Traveling medicine shows and questionable or even harmful "medical remedies" may seem like a thing of the past, but there's plenty of its 21st-century iterations.
While MLM marketers are not promoting tonics of cocaine or opium, they are trying to convince people that essential oils will cure cancer.
Obvious pyramid-scheme nonsense aside, plenty of people on social media for some reason think of themselves as doctors and spread ignorance to whoever will listen. Just don't let all that BS seep into your brain. Instead, try to laugh at their ignorance; it can be quite funny!
Just scroll through the Twitter account Bad Medical Takes. It shares user-submitted screenshots of some of the most ridiculous misconceptions "online health professionals" have to offer. Here are some of them!
General practitioner, medical researcher, and founder of PrimeHealth Clinical Research, Iris Gorfinkel, M.D., told Bored Panda that social media and the Internet are not a one-size-fits-all. "On the one hand, it improves patient education and can improve public health. It brings people together who are in very wide apart places, so it overcomes geographical barriers... It's a tremendous educational tool for patients," Gorfinkel said.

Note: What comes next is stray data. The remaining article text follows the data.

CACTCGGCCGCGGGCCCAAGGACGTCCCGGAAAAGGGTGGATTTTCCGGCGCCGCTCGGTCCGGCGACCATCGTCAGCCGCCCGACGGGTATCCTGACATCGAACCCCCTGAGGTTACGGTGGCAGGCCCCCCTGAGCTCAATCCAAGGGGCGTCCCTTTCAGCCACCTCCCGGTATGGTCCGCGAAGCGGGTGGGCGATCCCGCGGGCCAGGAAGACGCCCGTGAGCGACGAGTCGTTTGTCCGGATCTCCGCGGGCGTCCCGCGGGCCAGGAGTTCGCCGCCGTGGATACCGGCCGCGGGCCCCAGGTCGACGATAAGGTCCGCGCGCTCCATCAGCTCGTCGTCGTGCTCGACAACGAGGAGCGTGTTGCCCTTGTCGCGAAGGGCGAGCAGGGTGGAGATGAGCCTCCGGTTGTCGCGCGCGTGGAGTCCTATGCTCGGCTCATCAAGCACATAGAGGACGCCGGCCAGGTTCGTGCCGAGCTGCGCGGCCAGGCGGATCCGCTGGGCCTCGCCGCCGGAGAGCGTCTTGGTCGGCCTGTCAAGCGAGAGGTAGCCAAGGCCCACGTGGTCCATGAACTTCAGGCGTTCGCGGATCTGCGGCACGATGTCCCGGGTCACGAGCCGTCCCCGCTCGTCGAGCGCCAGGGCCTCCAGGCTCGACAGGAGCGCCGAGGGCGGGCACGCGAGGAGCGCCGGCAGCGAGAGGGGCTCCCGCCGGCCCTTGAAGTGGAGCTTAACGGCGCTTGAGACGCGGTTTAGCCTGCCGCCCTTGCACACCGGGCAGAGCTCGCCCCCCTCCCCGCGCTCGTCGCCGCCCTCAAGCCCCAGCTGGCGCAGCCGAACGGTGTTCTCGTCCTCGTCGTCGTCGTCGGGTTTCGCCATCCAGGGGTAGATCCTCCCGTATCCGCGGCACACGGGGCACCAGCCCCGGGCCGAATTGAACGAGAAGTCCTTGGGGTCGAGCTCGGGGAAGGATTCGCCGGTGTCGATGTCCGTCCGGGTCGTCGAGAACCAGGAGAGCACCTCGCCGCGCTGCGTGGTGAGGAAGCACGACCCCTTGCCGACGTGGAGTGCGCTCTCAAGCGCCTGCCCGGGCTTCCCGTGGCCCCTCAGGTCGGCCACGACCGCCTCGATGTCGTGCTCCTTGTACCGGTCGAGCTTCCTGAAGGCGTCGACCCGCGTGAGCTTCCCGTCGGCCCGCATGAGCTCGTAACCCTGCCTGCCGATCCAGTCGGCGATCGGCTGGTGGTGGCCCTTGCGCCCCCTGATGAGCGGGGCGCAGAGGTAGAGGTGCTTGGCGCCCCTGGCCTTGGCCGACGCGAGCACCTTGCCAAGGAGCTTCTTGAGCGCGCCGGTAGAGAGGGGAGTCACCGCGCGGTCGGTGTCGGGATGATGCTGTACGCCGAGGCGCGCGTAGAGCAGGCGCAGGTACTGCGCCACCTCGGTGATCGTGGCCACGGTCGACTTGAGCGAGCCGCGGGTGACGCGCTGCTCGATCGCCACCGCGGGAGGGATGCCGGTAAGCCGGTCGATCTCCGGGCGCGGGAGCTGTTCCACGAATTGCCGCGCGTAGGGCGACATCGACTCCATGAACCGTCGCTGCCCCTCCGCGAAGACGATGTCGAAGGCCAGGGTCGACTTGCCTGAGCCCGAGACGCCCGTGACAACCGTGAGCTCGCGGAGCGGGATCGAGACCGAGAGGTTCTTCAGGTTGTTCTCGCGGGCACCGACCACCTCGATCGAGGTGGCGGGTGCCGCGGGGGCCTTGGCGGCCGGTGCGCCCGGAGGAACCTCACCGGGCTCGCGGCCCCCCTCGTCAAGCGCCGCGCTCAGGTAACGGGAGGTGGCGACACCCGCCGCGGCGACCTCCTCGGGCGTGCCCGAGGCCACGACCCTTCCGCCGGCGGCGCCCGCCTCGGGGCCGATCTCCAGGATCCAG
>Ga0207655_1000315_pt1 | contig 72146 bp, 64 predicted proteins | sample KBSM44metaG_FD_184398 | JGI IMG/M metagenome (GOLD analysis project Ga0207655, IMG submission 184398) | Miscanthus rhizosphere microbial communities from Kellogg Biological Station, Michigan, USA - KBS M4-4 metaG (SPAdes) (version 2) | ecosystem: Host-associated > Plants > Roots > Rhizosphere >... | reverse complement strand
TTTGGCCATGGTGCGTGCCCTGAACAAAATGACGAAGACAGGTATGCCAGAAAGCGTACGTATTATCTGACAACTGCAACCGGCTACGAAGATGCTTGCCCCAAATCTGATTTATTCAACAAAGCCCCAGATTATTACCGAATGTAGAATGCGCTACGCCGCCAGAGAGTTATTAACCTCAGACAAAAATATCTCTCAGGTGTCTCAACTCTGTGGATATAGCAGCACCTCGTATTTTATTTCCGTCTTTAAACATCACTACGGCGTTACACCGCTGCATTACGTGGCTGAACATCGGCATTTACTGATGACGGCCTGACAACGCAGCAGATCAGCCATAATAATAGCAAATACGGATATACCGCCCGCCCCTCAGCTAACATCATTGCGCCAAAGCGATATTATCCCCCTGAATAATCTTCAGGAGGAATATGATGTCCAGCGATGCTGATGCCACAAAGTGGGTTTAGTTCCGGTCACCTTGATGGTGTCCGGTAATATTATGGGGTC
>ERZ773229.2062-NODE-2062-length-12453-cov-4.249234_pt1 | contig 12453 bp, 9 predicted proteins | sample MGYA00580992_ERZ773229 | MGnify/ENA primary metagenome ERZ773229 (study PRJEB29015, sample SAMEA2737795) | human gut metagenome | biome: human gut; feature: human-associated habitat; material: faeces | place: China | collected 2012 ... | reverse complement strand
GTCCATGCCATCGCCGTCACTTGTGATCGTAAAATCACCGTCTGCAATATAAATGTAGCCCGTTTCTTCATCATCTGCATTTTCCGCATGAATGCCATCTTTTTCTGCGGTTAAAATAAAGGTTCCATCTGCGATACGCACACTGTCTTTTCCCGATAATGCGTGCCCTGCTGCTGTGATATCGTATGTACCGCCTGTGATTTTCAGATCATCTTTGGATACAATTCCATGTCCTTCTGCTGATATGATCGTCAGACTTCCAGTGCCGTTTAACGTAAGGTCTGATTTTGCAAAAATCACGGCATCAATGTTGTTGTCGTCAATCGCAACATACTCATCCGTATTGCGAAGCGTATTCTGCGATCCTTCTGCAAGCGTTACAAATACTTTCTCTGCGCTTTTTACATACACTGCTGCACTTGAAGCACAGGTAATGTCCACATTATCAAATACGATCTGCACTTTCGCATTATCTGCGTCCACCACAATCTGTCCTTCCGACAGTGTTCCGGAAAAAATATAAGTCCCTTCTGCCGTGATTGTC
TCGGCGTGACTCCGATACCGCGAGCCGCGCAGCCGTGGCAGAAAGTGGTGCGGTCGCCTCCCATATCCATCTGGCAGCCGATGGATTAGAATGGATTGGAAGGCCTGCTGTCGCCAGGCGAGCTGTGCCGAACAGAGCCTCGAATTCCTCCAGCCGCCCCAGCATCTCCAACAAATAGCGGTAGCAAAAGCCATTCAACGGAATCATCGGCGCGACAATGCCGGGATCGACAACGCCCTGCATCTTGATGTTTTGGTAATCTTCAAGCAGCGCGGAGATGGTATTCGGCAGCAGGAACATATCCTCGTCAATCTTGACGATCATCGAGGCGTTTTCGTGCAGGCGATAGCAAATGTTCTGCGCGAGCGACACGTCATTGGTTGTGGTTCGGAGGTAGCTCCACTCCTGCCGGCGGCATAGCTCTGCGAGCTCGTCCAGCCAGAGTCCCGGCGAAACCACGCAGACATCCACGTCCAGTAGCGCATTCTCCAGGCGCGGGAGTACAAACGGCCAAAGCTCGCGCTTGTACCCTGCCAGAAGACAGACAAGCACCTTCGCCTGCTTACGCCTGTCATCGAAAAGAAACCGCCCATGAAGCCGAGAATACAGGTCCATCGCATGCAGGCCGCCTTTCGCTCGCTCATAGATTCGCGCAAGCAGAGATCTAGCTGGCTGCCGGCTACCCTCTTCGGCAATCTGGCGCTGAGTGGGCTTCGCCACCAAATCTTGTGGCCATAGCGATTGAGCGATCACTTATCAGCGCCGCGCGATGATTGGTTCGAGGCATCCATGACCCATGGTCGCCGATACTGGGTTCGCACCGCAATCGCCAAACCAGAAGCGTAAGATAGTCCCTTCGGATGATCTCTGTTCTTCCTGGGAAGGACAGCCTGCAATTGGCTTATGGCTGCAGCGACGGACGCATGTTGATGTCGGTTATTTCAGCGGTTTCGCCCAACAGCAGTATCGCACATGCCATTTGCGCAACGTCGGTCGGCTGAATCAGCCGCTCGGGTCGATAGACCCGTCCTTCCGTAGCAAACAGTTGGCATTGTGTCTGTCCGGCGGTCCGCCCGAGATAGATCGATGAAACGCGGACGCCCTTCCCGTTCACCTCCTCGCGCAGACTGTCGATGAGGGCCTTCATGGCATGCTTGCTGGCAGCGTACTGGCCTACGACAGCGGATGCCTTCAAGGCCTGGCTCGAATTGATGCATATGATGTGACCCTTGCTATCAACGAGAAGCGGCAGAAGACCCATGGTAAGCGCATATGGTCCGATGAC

Yes, it promotes awareness and encourages patient engagement, and it can provide quality information. But at the same time, people are searching online for the next big thing. "So what is more likely to be shared?", the doctor asked metaphorically. What is novel, she immediately answered. Or what is unusual.
Gorfinkel also pointed out a study done in 2018, published in Science by three MIT scholars, which found that falsehoods are 70% more likely to be retweeted on Twitter than truth. It also discovered that it took the truth about six times as long as falsehood to reach 1,500 people. This proves that falsehoods are simply alluring.
But even if many of us know not to trust what uncle Bobby is saying about vaccines on his Facebook page (I hope), reading a scientific paper can be really challenging and time-consuming. "I think there are some websites that are fairly trusted," Gorfinkel said. "Medscape, for example, tries to bring information to people in their own language. It's not perfect, but it is available in German, Portuguese, Spanish, and French. Then there's WebMD, MedlinePlus, Drugs.com. There's a whole bunch of these websites that are actually quite good."
For the so-called orphan conditions — diseases that are so rare, there isn't enough resources on them — Gorfinkel suggested Orpha.net.
If you are still concerned about the validity of a certain piece, you will probably have to inspect it yourself.
What is to stop any doctor or professor from writing an opinion piece? Nothing, but this is where peer reviews come into play. "That's where other doctors and professors who have nothing to gain from what's published, look at the paper and say, 'Yes, this is actually true.' So look for things that are peer-reviewed, look for at least an editorial board. Again, that's a safeguard to prevent any one person's opinion from becoming a fact because peer reviews and editorial boards keep doctors in line in terms of making sure that what is said is accurate," Gorfinkel explained.